MANKATO - Long-term strategy for reducing sediment in the Minnesota River and Mississippi River south of the Minneapolis-St. Paul metro area were reviewed at a public meeting hosted by the Minnesota Pollution Control Agency (MPCA) Wednesday at the Blue Earth County Public Library.
The good news was that phosphorus levels in the waterways were reduced by 48 tons per year. The decrease was due largely to better wastewater treatment facilities, enabling levels to reach 2015 limits "five years early," according to Larry Gunderson of the MPCA in St. Paul.
Despite significant efforts on measures to address water pollution affecting the Minnesota River, the current rate of progress is not resulting in sediment reductions needed to meet other water quality standards, according to the MPCA. Because most of the South Metro Mississippi River suspended sediment load comes from the Minnesota River, river basin efforts directly affect downstream areas.
Data recorded from 2008 to 2011 showed Minnesota River Total Suspended Solids (TSS) was measured at 7 percent at Lac Qui Parle Dam (northwest of Montevideo), 26 percent at Morton, 35 percent at Judson, 97 percent at St. Peter and Jordan, 100 percent on the Mississippi River at Red Wing and 50 percent at Winona, according to the MPCA.
Gunderson said higher TSS levels between Morgan and Jordan and at Red Wing are caused by high-loading tributaries including the Blue Earth River, and the metro area. Other sediment sources listed were ravines, riverbanks, bluffs and upland watershed erosion.
Sediment Reduction Strategy ranges from traditional conservation practices that reduce soil erosion from cropland to innovative practices and programs that increase land water storage, according to the MPCA.
Sediment Reduction Strategy emphasizes the importance of civic engagement in the process of setting short and long-term goals, tracking progress, and providing adaptive management for future research and monitoring.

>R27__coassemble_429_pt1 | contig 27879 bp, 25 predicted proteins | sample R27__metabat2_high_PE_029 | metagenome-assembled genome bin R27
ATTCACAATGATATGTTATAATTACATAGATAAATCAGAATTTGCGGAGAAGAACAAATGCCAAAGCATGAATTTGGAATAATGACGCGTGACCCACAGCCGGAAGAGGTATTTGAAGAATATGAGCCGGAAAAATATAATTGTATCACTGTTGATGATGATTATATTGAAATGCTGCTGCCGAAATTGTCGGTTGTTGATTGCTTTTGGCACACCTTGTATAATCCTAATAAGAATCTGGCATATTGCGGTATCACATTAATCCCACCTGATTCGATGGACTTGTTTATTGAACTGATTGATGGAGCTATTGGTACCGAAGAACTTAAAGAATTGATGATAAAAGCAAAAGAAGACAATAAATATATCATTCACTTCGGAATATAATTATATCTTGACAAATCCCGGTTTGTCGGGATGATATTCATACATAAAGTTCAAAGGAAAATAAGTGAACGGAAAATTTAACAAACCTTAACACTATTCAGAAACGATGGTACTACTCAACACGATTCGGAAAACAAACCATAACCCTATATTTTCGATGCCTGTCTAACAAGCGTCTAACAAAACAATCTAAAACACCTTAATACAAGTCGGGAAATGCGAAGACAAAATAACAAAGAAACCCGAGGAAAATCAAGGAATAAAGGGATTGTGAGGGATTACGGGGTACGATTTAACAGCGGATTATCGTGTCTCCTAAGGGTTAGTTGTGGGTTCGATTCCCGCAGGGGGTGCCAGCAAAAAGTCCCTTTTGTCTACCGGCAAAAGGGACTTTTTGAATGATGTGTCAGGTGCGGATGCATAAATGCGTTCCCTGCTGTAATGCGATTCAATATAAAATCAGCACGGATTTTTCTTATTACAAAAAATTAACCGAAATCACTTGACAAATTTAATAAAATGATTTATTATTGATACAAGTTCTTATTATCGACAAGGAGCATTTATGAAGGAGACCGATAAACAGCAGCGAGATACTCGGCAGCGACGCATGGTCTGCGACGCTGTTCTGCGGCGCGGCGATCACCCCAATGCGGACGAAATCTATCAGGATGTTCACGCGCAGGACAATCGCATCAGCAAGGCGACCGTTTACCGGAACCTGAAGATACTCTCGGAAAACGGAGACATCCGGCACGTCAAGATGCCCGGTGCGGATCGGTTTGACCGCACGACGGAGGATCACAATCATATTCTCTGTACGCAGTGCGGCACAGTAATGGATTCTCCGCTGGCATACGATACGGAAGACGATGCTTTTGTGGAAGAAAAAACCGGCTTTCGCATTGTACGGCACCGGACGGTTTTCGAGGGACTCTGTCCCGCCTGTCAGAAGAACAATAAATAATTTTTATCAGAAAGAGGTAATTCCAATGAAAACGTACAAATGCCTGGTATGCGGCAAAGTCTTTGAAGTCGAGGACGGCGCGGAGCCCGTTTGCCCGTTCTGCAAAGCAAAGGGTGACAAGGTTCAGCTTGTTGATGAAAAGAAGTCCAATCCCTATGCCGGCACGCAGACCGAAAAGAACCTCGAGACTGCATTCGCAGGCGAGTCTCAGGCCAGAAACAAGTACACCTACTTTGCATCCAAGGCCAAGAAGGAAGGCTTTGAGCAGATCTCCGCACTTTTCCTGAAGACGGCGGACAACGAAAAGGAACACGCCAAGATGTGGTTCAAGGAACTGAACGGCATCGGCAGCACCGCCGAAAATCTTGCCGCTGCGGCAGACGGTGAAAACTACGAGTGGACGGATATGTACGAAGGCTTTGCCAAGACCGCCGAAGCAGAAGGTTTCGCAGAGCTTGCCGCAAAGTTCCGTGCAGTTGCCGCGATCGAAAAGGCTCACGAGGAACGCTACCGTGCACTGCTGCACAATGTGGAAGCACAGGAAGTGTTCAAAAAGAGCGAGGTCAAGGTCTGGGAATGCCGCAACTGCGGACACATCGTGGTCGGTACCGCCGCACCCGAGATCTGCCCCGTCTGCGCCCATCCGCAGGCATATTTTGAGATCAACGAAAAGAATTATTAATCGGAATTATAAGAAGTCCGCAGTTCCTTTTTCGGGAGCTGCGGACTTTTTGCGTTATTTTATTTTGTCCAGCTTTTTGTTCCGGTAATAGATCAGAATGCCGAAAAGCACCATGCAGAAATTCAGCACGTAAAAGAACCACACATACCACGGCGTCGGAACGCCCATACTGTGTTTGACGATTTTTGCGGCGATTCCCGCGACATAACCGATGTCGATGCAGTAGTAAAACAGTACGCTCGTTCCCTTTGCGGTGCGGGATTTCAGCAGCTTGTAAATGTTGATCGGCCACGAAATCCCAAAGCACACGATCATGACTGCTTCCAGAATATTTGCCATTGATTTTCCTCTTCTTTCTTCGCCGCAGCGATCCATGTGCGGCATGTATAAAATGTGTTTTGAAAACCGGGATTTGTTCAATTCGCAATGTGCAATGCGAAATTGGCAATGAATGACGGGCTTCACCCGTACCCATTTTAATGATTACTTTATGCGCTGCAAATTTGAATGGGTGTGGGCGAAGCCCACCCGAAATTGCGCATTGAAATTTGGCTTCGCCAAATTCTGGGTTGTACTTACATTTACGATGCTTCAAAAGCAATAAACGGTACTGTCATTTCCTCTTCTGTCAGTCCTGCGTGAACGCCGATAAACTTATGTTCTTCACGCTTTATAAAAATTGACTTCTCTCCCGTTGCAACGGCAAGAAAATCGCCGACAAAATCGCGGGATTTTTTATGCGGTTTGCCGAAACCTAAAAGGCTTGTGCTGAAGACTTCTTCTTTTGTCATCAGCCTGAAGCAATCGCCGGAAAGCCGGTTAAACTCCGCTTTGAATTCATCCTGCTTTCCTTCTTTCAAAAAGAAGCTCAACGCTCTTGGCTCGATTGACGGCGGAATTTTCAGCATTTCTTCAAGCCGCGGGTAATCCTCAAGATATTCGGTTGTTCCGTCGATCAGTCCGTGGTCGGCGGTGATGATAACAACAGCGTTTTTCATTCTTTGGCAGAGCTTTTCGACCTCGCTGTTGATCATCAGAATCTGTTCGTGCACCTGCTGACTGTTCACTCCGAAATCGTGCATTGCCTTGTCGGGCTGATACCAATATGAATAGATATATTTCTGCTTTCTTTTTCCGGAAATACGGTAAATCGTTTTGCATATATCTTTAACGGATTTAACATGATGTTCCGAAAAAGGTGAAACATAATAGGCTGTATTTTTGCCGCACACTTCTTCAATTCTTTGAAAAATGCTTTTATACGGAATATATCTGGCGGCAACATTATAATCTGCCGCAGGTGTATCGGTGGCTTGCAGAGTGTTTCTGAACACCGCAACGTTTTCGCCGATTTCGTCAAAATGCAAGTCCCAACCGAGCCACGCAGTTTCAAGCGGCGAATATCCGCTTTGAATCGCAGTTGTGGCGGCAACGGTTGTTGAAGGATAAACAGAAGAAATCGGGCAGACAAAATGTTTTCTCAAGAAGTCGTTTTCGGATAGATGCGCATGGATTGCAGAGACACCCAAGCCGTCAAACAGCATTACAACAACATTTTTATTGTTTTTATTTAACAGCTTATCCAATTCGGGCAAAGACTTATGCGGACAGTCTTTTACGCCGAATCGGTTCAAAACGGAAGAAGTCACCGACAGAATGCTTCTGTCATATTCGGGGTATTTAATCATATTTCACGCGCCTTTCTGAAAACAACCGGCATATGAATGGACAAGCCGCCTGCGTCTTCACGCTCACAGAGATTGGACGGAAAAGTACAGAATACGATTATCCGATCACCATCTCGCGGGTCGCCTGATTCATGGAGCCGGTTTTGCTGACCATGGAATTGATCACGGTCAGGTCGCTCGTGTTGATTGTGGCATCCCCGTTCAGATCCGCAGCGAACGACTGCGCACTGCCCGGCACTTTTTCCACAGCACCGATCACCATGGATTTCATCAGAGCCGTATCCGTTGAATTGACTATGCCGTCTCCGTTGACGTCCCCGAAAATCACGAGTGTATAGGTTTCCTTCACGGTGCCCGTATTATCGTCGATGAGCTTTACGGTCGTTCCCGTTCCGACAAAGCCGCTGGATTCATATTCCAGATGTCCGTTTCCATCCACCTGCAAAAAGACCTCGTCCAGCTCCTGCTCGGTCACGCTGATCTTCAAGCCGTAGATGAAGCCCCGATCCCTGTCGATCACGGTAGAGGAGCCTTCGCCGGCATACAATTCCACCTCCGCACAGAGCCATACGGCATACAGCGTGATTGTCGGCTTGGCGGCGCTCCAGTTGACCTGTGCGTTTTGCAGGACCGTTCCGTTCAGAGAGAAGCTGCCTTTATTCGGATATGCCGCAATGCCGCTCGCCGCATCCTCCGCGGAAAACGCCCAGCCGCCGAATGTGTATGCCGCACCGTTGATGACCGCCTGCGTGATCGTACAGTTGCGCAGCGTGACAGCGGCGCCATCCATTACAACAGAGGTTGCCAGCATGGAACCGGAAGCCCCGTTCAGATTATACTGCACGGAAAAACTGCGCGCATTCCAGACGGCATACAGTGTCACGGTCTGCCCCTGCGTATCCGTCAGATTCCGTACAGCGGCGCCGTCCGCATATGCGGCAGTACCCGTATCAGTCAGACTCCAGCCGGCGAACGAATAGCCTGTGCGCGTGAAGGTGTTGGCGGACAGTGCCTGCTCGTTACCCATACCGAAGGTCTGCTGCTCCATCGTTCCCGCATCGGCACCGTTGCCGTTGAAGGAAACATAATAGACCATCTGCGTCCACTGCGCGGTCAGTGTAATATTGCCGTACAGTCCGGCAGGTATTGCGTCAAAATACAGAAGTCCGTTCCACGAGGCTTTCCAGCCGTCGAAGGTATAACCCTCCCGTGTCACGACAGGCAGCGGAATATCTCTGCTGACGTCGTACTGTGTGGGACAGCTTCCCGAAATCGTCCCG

Excess sediment sources in the Minnesota River Basin and its tributaries come from a variety of sources, according to the MPCA. They are grouped into four broad categories: uplands (surface erosion from fields, urban areas and other land uses); ravines and gullies; bluffs; and stream banks.
Erosion from fields and urban areas are referred to as "upland sources;" ravines and bluffs, and steam banks are referred to a "near-channel sources: and are currently believed to be the greatest contributors to increased Minnesota River Basin sediment, according to the MPCA.
Proposed interim targets are a 25 percent reduction by 2020 and 50 percent reduction by 2030. Eventually, an 80-90 percent reduction from current sediment loading is needed to meet the Minnesota River Sediment TMDL (Total Maximum Daily Load).
Significant changes in policy, technology and science are expected over the next 25 years. A full report is available on the sediment reduction strategy web page: www.pca.state.mn.us/ark8qrf.
A public comment period on Minnesota's draft Sediment Reduction Policy continues through April 17. Submit comments to Gunderson in writing or e-mail at Larry.firstname.lastname@example.org. His address is Minnesota Pollution Control Agency, 520 Lafayette Road, North; St. Paul, MN 55155.
(Fritz Busch can be e-mailed at email@example.com).